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I usually cry while writing: Adichie

Writing a novel is an emotionally exhausting experience for Nigerian author Chimamanda Adichie. In an insightful conversation with Sonakshi Babbar, the author reveals more about herself and her writing experiences.
Hindustan Times | By Sonakshi Babbar, Jaipur
UPDATED ON JAN 25, 2011 11:56 AM IST
When we entered the courtyard, Nigerian author, Chimamanda Adichie was sitting regally, a vision in purple, her flowery satin dress reminiscent of her award wining novel, Purple Hibiscus.

As she drinks juice at complete sang-froid, it's hard to imagine her as the strong, political, angry voice which echoes through her books. Her latest book Half A Yellow Sun, is a book about the Biafran war but she is quick to assert that it's not an historical account, "History gives facts, this novel is gives the truth - it's people's interpretation of the war."

When you talk to her about globalization, a non-western writer in a pre-dominantly western world she is annoyed, "I don't need validation from the west, winning prizes feels good but that's not why I write, for me what matters is ordinary people reading my books. There're a lot of writers who win awards, but no one reads them," she laughs.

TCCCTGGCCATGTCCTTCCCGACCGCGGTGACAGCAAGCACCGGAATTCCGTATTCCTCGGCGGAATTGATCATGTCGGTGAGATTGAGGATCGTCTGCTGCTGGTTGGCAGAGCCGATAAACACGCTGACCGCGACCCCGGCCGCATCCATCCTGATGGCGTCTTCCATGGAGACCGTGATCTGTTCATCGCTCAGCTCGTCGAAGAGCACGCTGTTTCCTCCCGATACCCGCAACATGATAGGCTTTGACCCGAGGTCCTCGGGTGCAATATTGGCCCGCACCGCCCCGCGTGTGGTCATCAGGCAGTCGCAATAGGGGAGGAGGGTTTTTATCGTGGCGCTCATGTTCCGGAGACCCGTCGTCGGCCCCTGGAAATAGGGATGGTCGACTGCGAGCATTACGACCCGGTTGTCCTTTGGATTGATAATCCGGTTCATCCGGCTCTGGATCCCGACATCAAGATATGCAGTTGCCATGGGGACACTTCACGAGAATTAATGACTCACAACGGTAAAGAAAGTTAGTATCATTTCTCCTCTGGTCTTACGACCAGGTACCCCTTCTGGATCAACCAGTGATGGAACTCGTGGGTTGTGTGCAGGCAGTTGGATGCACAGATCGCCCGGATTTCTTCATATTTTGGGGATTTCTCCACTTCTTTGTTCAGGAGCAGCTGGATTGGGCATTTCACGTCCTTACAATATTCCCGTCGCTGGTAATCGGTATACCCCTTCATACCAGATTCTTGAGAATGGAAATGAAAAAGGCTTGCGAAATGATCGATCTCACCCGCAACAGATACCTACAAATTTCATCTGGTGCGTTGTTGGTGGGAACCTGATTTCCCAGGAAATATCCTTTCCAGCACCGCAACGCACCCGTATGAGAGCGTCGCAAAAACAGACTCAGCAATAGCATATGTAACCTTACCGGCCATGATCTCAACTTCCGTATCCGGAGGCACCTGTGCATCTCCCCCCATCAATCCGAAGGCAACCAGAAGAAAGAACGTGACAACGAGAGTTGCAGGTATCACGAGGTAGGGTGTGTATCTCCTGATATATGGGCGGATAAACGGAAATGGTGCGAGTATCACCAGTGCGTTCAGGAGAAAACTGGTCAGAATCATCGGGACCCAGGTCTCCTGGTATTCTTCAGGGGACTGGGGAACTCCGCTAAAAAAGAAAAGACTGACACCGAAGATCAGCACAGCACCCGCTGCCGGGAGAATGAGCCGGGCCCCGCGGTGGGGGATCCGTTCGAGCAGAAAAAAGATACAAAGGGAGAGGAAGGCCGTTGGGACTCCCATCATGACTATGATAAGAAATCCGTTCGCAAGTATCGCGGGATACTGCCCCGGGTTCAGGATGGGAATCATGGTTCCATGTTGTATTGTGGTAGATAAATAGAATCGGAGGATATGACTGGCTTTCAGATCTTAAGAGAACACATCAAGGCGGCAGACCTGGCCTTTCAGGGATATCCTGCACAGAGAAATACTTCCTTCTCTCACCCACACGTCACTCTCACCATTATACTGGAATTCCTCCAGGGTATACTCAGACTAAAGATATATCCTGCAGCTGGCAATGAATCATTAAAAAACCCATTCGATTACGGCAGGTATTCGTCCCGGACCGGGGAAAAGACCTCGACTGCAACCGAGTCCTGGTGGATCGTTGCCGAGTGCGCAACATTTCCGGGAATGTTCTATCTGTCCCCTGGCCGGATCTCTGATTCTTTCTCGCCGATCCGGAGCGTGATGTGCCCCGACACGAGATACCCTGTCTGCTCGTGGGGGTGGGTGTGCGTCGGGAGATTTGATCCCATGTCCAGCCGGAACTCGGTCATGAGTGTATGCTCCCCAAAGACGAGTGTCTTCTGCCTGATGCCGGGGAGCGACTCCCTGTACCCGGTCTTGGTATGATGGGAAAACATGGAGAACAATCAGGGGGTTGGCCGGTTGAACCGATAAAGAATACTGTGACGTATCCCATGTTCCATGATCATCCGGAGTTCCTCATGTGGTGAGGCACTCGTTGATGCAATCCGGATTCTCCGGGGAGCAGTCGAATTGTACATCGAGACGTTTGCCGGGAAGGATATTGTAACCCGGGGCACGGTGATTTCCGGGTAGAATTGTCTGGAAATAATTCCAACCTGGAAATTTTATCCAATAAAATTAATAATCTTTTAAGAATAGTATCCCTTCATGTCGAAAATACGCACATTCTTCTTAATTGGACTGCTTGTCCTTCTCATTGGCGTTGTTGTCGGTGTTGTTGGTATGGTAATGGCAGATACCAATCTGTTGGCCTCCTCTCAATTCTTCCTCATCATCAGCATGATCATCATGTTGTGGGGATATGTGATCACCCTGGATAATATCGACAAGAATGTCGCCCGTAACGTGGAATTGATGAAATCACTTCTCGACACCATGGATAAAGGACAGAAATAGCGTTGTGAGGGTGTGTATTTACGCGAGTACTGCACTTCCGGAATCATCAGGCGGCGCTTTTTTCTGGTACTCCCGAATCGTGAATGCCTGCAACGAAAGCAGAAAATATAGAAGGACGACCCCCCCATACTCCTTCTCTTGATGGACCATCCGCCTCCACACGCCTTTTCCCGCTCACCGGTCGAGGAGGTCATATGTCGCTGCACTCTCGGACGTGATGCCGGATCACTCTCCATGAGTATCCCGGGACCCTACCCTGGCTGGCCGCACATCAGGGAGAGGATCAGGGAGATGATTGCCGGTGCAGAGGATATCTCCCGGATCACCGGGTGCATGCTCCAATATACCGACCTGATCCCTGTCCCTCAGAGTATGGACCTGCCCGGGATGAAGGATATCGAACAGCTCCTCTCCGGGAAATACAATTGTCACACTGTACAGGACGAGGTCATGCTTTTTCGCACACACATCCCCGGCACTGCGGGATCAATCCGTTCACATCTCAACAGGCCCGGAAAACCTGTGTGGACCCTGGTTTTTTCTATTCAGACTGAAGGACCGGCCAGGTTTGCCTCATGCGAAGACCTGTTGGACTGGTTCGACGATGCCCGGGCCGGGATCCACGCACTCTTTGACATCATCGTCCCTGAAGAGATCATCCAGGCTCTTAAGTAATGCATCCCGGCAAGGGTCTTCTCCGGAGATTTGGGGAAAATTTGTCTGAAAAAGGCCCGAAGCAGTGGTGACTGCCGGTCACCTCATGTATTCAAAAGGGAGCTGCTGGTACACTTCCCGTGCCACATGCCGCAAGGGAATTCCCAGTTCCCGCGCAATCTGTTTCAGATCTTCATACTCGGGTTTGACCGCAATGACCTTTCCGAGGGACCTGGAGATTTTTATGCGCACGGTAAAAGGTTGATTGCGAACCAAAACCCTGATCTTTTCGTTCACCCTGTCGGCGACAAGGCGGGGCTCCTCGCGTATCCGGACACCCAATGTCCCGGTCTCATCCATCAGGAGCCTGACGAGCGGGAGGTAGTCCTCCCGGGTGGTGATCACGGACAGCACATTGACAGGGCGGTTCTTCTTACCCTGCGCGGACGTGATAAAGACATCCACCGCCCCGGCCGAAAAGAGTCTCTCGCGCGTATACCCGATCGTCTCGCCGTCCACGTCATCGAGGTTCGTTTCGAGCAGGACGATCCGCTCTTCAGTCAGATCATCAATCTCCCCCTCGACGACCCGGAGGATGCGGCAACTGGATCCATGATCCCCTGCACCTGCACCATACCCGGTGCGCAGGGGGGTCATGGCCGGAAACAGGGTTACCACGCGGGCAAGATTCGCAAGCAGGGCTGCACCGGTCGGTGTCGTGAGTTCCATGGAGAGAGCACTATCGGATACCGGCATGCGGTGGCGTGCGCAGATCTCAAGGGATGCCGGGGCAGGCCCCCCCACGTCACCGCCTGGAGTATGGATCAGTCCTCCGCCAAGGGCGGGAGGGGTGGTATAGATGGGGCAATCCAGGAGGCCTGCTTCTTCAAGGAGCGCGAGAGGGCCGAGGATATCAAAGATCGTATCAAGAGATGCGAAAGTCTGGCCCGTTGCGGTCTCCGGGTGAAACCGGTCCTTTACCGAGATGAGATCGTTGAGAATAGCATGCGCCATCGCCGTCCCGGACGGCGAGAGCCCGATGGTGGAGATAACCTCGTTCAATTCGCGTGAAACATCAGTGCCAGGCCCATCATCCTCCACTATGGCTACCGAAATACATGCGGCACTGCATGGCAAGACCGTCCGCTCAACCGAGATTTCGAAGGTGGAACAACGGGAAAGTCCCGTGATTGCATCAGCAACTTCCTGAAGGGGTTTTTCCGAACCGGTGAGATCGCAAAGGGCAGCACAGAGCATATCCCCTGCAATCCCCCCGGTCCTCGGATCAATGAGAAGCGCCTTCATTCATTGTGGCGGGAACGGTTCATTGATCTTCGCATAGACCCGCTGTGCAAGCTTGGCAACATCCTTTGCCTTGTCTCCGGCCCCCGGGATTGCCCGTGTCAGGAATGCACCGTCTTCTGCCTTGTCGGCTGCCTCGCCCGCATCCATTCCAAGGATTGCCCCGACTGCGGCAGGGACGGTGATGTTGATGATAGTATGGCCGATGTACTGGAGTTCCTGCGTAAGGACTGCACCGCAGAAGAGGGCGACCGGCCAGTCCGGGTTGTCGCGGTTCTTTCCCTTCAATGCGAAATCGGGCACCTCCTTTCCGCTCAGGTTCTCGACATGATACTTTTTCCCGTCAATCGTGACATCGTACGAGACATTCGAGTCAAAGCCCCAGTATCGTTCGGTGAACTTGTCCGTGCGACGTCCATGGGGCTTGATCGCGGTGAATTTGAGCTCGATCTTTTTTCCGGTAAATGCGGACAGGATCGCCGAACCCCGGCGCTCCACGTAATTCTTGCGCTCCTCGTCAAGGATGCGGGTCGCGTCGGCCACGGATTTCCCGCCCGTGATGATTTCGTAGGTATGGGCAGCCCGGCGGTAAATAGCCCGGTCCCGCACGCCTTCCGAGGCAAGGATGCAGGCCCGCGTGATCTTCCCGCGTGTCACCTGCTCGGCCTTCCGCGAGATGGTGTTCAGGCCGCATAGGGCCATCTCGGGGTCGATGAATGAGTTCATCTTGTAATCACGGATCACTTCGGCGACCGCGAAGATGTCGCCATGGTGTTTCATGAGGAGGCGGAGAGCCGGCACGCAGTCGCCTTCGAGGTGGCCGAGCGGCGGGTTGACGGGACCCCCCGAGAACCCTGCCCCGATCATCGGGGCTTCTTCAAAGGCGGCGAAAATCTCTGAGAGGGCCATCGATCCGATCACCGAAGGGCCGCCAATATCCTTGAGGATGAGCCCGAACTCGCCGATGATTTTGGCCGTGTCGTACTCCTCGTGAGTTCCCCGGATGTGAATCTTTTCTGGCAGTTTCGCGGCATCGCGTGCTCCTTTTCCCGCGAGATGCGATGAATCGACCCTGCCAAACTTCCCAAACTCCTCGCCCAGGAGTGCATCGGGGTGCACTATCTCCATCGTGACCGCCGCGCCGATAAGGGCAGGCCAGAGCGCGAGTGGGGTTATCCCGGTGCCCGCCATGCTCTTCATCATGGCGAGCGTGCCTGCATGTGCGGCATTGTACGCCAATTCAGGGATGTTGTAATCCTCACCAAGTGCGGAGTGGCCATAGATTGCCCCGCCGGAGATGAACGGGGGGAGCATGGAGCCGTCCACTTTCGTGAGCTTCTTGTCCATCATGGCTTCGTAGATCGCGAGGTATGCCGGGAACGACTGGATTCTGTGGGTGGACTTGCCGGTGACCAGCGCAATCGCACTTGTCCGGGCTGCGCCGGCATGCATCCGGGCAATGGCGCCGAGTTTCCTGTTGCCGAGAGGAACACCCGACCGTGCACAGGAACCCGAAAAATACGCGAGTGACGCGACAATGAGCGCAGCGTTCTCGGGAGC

About her novels she says, "Writing a novel is an emotionally exhausting experience, when writing about the Biafran it's very normal to fall into despair. Writing is a process of recalling history, I usually cry while writing."

Her face lights up when talking about young writers in Nigeria, "People in Nigeria are writing a lot of fiction, non-fiction, there's lot of writing going on and a lot more publishing going on, it's all very exciting."

Being an attractive, young woman writer from Nigeria, she has had a lot to contend with, but she takes it all in her stride. "Being a female writer comes with a lot of baggage but it doesn't make me stop, I want to challenge those assumption- a small girl can write a political history," she says with a fiercely intelligent look in her yes.

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